Sunday, September 9, 2012

4 weeks of Elul 5772 - #4 Our Physical Selves

4 Weeks of Elul 5772 - Week Four: Our Physical Selves

My Dear Friends,

Without a doubt, my favorite prayer in the morning service is about openings and closings. It states (and I paraphrase): 

“We praise you, Adonai our God, who has created human beings with wisdom – providing openings that open, and closings that close.  It is well known before Your glorious throne if that one of these openings cannot open, or one of these closings cannot close – we would not be able to stand before You.” 

In case you are wondering, yes – you are correct.  This is a prayer about going to the bathroom.  (I love teaching this to 5th graders….They always giggle when I talk about God on the "throne".).  This prayer, called Asher Yatzar, is the one of the 1st blessing we recite when we enter into worship.  It makes sense, doesn’t it?  Judaism acknowledges the fact that we are physical beings – and that our bodies are the vessels in and through which we encounter both the physical and the spiritual realms.  If we are not physically healthy, then we cannot perform Tikkun Olam - the repairing of our world. Our bodies are holy.  The torah teaches that we are created B’tzelem Elohim - in the image of God. In this light, taking care of our bodies is a sacred task.  We also are taught that helping others find health and wellness is a vitally important mitzvah.  The simple act of visiting someone who is ill can make a huge difference in their physical and mental well-being.

During this last week of Elul, I want us to focus on our physical selves.  Again, this is by no means a complete list.  Some questions are repeated from previous years.  Hopefully the questions will provide you with a starting point for examining and improving the relationships in your lives:  As such – I offer the following questions:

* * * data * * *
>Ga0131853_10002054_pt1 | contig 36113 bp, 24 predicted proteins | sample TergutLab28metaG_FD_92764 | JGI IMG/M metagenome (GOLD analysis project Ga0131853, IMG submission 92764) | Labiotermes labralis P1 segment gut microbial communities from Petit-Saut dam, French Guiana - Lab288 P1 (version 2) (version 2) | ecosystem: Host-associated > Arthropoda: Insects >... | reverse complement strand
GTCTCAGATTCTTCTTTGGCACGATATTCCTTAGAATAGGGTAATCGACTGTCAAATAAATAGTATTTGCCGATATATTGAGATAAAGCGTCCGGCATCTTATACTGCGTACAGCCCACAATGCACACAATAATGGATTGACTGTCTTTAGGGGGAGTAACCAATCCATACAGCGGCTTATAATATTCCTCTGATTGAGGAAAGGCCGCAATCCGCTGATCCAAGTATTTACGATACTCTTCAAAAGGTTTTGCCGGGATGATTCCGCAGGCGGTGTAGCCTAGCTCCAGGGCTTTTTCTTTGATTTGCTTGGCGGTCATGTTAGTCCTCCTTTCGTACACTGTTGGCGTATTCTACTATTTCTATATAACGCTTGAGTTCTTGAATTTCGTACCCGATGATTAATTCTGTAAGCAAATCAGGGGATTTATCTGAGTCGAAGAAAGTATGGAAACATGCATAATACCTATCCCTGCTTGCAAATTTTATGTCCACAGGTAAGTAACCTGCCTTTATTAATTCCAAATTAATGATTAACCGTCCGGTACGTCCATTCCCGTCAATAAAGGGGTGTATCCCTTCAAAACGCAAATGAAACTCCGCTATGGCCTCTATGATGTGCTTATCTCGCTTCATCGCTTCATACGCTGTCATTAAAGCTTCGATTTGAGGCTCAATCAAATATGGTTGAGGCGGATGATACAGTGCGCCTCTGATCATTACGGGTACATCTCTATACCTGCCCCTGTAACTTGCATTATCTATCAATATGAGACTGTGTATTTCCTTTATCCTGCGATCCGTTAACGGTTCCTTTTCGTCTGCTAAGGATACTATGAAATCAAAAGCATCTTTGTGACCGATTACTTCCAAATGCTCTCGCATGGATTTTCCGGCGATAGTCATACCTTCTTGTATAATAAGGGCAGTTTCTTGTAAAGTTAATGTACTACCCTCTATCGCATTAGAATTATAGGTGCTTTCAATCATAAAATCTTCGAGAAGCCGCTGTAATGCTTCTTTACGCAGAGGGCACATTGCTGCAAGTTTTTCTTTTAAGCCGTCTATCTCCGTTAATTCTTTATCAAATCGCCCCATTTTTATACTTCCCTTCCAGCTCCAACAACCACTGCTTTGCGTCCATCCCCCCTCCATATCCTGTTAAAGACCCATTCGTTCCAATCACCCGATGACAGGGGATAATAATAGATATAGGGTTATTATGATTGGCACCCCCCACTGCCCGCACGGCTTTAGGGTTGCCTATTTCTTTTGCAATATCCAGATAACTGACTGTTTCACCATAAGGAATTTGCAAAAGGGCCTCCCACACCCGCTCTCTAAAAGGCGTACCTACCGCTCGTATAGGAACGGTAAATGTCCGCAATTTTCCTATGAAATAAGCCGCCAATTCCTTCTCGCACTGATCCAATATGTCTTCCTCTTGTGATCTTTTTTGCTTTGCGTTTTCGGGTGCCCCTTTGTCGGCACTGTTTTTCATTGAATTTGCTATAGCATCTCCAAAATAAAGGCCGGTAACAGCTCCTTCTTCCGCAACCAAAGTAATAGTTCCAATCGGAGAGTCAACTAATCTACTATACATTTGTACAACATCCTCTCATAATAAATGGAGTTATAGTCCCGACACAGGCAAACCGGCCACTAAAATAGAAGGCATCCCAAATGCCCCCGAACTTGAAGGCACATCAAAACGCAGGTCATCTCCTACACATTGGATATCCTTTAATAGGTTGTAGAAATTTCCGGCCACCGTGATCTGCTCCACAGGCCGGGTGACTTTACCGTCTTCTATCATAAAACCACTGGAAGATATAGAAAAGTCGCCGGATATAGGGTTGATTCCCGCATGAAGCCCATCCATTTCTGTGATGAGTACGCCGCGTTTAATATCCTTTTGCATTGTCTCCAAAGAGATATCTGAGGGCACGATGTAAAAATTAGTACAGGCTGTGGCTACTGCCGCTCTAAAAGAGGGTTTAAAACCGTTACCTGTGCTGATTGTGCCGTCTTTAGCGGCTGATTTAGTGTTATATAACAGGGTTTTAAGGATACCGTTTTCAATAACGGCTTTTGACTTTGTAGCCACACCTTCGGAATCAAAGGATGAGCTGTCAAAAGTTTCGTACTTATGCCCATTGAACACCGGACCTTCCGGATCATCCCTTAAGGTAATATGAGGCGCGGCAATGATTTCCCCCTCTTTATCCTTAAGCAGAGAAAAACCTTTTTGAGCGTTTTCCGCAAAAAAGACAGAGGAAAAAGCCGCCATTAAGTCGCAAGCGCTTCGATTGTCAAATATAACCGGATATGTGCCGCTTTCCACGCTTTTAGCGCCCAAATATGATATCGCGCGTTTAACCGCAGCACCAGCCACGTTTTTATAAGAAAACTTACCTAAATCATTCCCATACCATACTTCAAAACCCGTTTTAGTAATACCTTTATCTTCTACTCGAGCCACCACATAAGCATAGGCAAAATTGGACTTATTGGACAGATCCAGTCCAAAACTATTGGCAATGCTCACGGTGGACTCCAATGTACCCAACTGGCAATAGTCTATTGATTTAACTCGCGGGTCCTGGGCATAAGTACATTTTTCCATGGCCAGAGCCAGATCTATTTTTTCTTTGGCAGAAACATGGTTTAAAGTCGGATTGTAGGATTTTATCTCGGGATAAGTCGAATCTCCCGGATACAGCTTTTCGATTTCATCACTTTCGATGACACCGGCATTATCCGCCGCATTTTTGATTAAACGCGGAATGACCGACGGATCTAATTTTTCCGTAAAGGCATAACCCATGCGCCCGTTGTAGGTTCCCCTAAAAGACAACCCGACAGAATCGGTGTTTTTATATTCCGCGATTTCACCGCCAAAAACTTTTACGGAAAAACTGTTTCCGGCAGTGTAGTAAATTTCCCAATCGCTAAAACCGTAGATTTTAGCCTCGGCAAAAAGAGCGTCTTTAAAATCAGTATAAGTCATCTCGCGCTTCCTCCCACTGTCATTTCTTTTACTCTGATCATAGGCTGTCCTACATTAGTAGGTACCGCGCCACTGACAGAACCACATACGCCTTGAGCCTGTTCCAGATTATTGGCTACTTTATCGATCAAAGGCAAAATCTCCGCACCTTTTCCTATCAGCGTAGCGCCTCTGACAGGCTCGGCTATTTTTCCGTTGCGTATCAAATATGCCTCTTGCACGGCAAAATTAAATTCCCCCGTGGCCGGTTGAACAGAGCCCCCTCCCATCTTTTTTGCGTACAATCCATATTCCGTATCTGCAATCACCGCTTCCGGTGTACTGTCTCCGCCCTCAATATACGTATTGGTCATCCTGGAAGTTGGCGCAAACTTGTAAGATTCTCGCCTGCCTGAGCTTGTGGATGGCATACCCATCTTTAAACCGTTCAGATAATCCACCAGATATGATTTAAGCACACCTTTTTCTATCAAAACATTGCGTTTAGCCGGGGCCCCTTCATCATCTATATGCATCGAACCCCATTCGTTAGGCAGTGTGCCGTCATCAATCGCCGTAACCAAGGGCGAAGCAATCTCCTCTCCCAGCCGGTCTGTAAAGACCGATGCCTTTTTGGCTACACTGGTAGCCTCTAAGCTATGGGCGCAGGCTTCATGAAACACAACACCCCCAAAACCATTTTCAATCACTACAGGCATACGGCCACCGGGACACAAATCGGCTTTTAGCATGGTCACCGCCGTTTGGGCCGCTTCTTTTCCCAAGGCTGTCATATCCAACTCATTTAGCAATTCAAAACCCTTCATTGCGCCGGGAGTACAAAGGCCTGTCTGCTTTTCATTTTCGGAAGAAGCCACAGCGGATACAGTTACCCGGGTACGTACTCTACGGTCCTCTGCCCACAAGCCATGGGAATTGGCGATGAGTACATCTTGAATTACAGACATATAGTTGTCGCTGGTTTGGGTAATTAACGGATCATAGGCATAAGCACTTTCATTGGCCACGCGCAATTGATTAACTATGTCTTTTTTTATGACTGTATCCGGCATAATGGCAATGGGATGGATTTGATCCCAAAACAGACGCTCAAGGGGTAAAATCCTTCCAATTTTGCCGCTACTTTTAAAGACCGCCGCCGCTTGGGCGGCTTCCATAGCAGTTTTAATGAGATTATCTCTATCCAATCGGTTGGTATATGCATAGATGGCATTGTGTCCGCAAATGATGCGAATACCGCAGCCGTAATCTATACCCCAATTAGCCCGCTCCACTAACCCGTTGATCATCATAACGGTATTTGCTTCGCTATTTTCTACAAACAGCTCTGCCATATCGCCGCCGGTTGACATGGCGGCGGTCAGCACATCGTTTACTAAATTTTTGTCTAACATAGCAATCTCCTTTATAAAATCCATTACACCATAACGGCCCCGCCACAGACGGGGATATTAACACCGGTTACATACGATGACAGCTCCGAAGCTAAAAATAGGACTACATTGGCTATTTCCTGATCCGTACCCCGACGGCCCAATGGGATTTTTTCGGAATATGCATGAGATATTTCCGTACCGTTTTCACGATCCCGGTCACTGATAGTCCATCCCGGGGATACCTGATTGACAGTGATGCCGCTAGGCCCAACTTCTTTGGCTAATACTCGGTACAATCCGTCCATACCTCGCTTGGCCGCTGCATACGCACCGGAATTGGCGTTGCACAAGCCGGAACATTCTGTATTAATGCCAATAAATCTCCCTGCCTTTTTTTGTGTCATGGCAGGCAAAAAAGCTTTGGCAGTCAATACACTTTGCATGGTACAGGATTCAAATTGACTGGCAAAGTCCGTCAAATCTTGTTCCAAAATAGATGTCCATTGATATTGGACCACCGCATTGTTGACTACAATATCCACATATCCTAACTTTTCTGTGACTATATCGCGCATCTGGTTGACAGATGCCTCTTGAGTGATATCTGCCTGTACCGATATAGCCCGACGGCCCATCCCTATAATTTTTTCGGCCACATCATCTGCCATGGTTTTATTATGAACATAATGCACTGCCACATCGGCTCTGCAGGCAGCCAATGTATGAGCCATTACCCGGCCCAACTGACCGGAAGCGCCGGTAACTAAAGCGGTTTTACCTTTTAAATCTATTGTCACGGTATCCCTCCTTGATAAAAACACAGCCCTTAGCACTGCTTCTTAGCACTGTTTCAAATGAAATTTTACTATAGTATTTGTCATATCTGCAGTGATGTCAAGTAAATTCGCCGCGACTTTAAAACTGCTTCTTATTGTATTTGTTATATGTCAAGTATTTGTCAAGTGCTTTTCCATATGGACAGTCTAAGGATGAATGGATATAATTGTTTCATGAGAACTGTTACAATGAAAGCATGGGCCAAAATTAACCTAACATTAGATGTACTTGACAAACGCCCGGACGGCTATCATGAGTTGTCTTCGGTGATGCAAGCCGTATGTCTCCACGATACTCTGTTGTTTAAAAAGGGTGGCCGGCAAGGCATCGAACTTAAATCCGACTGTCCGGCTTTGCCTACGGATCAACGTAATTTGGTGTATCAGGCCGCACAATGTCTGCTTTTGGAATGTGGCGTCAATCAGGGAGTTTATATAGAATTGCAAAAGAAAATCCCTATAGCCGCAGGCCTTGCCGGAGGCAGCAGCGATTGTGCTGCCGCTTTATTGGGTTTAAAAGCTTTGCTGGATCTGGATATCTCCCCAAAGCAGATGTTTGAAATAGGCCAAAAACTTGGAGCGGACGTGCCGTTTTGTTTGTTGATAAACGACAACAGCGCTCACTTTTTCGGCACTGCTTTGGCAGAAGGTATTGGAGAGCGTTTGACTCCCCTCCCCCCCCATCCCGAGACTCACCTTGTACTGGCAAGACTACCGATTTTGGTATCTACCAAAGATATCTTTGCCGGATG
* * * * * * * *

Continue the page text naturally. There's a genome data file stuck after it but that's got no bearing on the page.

1. Have I taken care of my body through diet and exercise?
  2. Have I prepared medical directives that are clear and unambiguous stating my desires for illness and end-of-life issues?
  3. Have I done all that I could to comfort those around me who are affected by illness – have I performed the mitzvah of Bikkur Cholim – visiting the sick?
  4. Am I aware of the fact that, despite all of the politics that surround health care, the consequences of a failure to find compromise can be life threatening to many?
  5. How much stress is in my life?  Is it affecting the way I live my life?
  6. What bad habits have I cultivated that I need to change?
  7. Have I been avoiding going to the doctor, dentist or other health care professionals due to financial concerns or fear of what I might discover?

As we enter into this last week of Elul, 5772, I hope and pray that the coming High Holydays will be filled with meaning and beauty for you.  Sue, Elana, Ethan and I truly feel blessed to be part of this sacred community.  Again, I welcome your comments and suggestions for additional questions and formats that we can use. If answering any of these questions causes you to want to speak to one of the Temple clergy, Rabbi Immerman, Cantor Heit and I would welcome the opportunity. Note that all of these materials will also be available in hard copy at the Temple Office. If you know of anyone else who might want to receive these mailings – whether or not they are members of the congregation, contact Susie Sigman at .

L’shanah Tovah U’metukah – May you have a good and sweet new year. 


Rabbi Joseph R. Black


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